A dispute over books at Montgomery County High School has embroiled parents, teachers, students and others over the past several months, extending to authors and censorship groups at the national level.The parents' complaints were not stated in religious terms, as sometimes can be the case. It's a good thing. Because if books were banned based on the concerns listed it would pretty much eliminate the Bible. H-L Columnist Paul Prather said it rather well:
The continuing ruckus revolves around contemporary, young-adult novels that have been used in conjunction with classical works like The Canterbury Tales by Geoffrey Chaucer and the epic poem Beowulf in some sophomore and senior accelerated English classes.
Some parents have complained that the novels contain foul language and cover topics — including sex, child abuse, suicide and drug abuse — unsuited for discussion in coed high school classes. They also contend that the books don't provide the intellectual challenge and rigor that students need in college preparatory classes.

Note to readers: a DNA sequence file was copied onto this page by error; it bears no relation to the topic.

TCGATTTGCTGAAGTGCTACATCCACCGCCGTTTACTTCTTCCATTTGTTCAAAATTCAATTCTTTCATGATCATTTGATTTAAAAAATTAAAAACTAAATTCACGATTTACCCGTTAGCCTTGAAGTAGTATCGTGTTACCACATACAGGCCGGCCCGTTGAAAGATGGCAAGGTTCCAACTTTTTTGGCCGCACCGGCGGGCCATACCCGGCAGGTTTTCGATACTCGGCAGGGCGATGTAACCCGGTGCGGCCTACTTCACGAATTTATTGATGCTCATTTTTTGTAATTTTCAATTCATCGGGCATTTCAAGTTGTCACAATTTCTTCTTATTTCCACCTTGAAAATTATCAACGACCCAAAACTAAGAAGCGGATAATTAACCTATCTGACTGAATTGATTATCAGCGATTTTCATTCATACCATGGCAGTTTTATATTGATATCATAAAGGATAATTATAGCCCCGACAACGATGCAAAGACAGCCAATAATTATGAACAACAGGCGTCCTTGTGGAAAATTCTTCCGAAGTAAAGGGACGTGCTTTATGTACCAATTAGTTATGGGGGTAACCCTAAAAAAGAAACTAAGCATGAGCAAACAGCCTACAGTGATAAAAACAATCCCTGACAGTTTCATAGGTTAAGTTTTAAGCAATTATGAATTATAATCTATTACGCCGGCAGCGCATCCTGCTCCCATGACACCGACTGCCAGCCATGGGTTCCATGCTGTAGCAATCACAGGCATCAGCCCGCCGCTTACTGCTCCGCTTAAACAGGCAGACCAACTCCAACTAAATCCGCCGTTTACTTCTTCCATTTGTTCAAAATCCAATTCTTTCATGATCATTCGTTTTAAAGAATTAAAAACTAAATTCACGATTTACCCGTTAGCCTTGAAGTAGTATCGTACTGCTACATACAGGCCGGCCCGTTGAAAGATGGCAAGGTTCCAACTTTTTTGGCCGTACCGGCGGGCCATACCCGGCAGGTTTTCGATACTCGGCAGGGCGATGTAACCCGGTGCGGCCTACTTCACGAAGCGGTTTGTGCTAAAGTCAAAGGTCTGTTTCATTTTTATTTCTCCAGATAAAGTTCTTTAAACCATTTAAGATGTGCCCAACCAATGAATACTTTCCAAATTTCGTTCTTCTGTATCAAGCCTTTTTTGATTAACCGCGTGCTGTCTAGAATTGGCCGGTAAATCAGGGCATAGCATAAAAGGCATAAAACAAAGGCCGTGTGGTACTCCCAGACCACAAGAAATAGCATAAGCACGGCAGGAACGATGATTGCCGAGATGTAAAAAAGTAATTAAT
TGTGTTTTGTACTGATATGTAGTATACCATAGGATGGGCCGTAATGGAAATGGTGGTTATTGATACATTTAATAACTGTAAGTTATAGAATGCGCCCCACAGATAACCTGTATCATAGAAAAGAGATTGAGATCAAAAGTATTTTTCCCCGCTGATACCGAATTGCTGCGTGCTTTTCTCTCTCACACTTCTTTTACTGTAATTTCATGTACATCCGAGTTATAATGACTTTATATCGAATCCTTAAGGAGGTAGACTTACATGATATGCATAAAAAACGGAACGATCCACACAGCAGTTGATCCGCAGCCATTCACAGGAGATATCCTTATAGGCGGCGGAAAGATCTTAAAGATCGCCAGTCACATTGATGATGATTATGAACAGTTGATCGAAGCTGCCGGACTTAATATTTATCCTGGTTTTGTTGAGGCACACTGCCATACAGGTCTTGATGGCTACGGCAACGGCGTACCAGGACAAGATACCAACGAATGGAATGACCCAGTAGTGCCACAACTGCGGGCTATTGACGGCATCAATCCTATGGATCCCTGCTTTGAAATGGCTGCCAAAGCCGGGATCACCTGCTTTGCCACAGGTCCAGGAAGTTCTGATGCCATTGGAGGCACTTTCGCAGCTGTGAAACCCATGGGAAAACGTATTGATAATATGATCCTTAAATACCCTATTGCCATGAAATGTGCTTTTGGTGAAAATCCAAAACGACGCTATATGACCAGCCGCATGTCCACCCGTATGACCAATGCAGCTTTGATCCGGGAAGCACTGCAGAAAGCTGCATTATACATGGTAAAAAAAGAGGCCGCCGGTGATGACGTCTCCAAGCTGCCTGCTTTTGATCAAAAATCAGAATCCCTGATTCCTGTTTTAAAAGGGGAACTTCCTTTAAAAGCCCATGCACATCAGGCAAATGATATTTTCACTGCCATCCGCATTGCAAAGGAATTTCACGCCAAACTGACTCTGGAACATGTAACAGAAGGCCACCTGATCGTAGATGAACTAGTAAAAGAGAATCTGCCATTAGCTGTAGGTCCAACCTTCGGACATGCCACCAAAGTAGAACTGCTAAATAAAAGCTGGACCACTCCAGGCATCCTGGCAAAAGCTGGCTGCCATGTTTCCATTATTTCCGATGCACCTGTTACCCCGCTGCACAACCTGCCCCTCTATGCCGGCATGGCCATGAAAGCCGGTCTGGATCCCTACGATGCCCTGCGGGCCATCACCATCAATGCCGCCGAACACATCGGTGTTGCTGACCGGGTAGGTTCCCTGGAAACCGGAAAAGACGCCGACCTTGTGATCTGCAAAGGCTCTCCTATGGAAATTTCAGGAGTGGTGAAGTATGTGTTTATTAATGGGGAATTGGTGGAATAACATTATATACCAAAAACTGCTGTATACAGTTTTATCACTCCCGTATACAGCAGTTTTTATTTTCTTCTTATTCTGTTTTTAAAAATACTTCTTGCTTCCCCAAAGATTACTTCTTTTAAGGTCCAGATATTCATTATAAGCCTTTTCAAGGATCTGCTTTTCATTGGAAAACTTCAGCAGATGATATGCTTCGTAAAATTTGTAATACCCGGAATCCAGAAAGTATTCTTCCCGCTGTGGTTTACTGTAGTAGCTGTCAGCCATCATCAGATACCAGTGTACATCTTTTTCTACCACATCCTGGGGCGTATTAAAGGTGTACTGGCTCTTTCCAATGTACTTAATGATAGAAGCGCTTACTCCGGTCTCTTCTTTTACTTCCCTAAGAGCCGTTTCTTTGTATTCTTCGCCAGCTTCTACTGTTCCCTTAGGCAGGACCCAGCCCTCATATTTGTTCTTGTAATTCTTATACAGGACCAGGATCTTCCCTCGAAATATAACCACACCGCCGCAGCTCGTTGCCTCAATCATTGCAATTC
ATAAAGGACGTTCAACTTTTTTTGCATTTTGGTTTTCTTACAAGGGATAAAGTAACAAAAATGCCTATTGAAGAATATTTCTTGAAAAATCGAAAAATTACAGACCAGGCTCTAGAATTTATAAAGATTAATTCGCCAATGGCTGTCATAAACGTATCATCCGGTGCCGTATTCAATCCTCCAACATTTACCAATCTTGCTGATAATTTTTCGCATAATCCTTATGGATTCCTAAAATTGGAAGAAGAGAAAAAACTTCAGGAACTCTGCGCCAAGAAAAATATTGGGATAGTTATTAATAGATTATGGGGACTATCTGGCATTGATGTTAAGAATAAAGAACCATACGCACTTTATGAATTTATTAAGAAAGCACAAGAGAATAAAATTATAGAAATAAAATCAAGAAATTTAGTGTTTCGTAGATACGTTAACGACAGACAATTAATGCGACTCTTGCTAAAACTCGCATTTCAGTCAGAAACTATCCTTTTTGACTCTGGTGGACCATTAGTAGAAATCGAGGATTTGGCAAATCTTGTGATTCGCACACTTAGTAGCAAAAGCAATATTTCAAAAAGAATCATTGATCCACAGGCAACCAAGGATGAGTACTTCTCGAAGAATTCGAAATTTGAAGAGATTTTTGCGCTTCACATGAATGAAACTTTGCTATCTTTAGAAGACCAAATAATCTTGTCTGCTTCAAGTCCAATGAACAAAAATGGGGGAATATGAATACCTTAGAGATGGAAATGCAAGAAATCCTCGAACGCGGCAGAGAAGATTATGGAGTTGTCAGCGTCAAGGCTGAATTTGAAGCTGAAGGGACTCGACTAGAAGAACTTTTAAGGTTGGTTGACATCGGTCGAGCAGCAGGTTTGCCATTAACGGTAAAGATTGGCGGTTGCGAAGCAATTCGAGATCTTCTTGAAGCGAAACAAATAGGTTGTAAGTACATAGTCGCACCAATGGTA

Montgomery County School Superintendent Daniel Freeman has responded by withdrawing about half a dozen of the challenged titles from classroom use.
However, students can still find them in the high school library, and they remain available through a student book club...
Jessamine County book banners, Sharon Cook and Beth Boisvert were recently fired for withholding books from circulation that they found objectionable.
A group of parents protested the books — which weren't required reading, but were available for students who chose to read them — on the grounds they were morally unfit for high school students. The novels apparently portray teenagers who are struggling with dysfunctional families, sexual desire and thoughts of suicide.
Dysfunctional families? Teen sex? Suicide?
I initially assumed the parents were trying to ban Romeo and Juliet. Or the Bible.
The books being challenged in Montgomery County include:
- Twisted, by Laurie Halse Anderson
- Deadline, by Chris Crutcher
- Lessons from a Dead Girl, by Jo Knowles
- Unwind, by Neal Shusterman.
The titles appeared on suggested book lists compiled by the Young Adult Library Services Association, a division of the American Library Association, for 12- to18-year-olds who are "reluctant readers."